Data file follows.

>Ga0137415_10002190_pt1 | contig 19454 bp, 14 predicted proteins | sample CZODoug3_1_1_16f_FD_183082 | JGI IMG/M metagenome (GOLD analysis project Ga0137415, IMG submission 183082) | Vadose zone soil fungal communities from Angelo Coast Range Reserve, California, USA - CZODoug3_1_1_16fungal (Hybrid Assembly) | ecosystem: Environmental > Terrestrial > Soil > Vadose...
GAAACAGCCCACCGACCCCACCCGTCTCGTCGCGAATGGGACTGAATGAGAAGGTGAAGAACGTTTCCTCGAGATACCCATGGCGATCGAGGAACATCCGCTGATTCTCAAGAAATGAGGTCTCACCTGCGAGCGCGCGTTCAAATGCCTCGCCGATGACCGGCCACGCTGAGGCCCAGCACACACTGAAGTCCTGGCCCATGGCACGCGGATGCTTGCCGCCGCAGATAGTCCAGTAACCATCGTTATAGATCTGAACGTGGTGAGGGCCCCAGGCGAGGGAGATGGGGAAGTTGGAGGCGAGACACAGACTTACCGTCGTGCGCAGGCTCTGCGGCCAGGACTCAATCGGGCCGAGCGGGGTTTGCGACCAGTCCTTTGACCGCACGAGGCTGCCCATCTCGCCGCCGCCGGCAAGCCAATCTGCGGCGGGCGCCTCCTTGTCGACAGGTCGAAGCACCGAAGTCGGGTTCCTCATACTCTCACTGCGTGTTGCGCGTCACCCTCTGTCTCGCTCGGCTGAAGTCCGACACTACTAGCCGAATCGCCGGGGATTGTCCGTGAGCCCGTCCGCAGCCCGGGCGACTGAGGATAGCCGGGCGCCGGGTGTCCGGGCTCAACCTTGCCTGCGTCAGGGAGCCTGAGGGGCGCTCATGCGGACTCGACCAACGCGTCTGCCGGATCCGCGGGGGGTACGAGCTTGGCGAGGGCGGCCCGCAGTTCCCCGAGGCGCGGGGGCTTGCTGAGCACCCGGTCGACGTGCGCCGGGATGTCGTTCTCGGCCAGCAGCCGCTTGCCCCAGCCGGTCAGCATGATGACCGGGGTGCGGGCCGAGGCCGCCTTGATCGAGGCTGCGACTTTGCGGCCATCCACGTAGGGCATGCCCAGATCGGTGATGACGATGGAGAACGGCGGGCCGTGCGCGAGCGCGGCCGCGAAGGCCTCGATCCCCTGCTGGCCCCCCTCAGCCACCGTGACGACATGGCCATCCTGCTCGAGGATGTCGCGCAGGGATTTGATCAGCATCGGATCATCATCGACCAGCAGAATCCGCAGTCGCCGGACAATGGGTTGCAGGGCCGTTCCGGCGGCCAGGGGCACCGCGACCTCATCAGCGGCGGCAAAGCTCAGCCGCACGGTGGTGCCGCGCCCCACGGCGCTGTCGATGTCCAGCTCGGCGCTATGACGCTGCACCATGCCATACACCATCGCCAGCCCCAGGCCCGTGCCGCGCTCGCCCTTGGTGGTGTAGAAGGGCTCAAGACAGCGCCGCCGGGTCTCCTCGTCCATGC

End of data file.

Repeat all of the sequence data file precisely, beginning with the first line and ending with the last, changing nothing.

>Ga0137415_10002190_pt1 | contig 19454 bp, 14 predicted proteins | sample CZODoug3_1_1_16f_FD_183082 | JGI IMG/M metagenome (GOLD analysis project Ga0137415, IMG submission 183082) | Vadose zone soil fungal communities from Angelo Coast Range Reserve, California, USA - CZODoug3_1_1_16fungal (Hybrid Assembly) | ecosystem: Environmental > Terrestrial > Soil > Vadose...
GAAACAGCCCACCGACCCCACCCGTCTCGTCGCGAATGGGACTGAATGAGAAGGTGAAGAACGTTTCCTCGAGATACCCATGGCGATCGAGGAACATCCGCTGATTCTCAAGAAATGAGGTCTCACCTGCGAGCGCGCGTTCAAATGCCTCGCCGATGACCGGCCACGCTGAGGCCCAGCACACACTGAAGTCCTGGCCCATGGCACGCGGATGCTTGCCGCCGCAGATAGTCCAGTAACCATCGTTATAGATCTGAACGTGGTGAGGGCCCCAGGCGAGGGAGATGGGGAAGTTGGAGGCGAGACACAGACTTACCGTCGTGCGCAGGCTCTGCGGCCAGGACTCAATCGGGCCGAGCGGGGTTTGCGACCAGTCCTTTGACCGCACGAGGCTGCCCATCTCGCCGCCGCCGGCAAGCCAATCTGCGGCGGGCGCCTCCTTGTCGACAGGTCGAAGCACCGAAGTCGGGTTCCTCATACTCTCACTGCGTGTTGCGCGTCACCCTCTGTCTCGCTCGGCTGAAGTCCGACACTACTAGCCGAATCGCCGGGGATTGTCCGTGAGCCCGTCCGCAGCCCGGGCGACTGAGGATAGCCGGGCGCCGGGTGTCCGGGCTCAACCTTGCCTGCGTCAGGGAGCCTGAGGGGCGCTCATGCGGACTCGACCAACGCGTCTGCCGGATCCGCGGGGGGTACGAGCTTGGCGAGGGCGGCCCGCAGTTCCCCGAGGCGCGGGGGCTTGCTGAGCACCCGGTCGACGTGCGCCGGGATGTCGTTCTCGGCCAGCAGCCGCTTGCCCCAGCCGGTCAGCATGATGACCGGGGTGCGGGCCGAGGCCGCCTTGATCGAGGCTGCGACTTTGCGGCCATCCACGTAGGGCATGCCCAGATCGGTGATGACGATGGAGAACGGCGGGCCGTGCGCGAGCGCGGCCGCGAAGGCCTCGATCCCCTGCTGGCCCCCCTCAGCCACCGTGACGACATGGCCATCCTGCTCGAGGATGTCGCGCAGGGATTTGATCAGCATCGGATCATCATCGACCAGCAGAATCCGCAGTCGCCGGACAATGGGTTGCAGGGCCGTTCCGGCGGCCAGGGGCACCGCGACCTCATCAGCGGCGGCAAAGCTCAGCCGCACGGTGGTGCCGCGCCCCACGGCGCTGTCGATGTCCAGCTCGGCGCTATGACGCTGCACCATGCCATACACCATCGCCAGCCCCAGGCCCGTGCCGCGCTCGCCCTTGGTGGTGTAGAAGGGCTCAAGACAGCGCCGCCGGGTCTCCTCGTCCATGC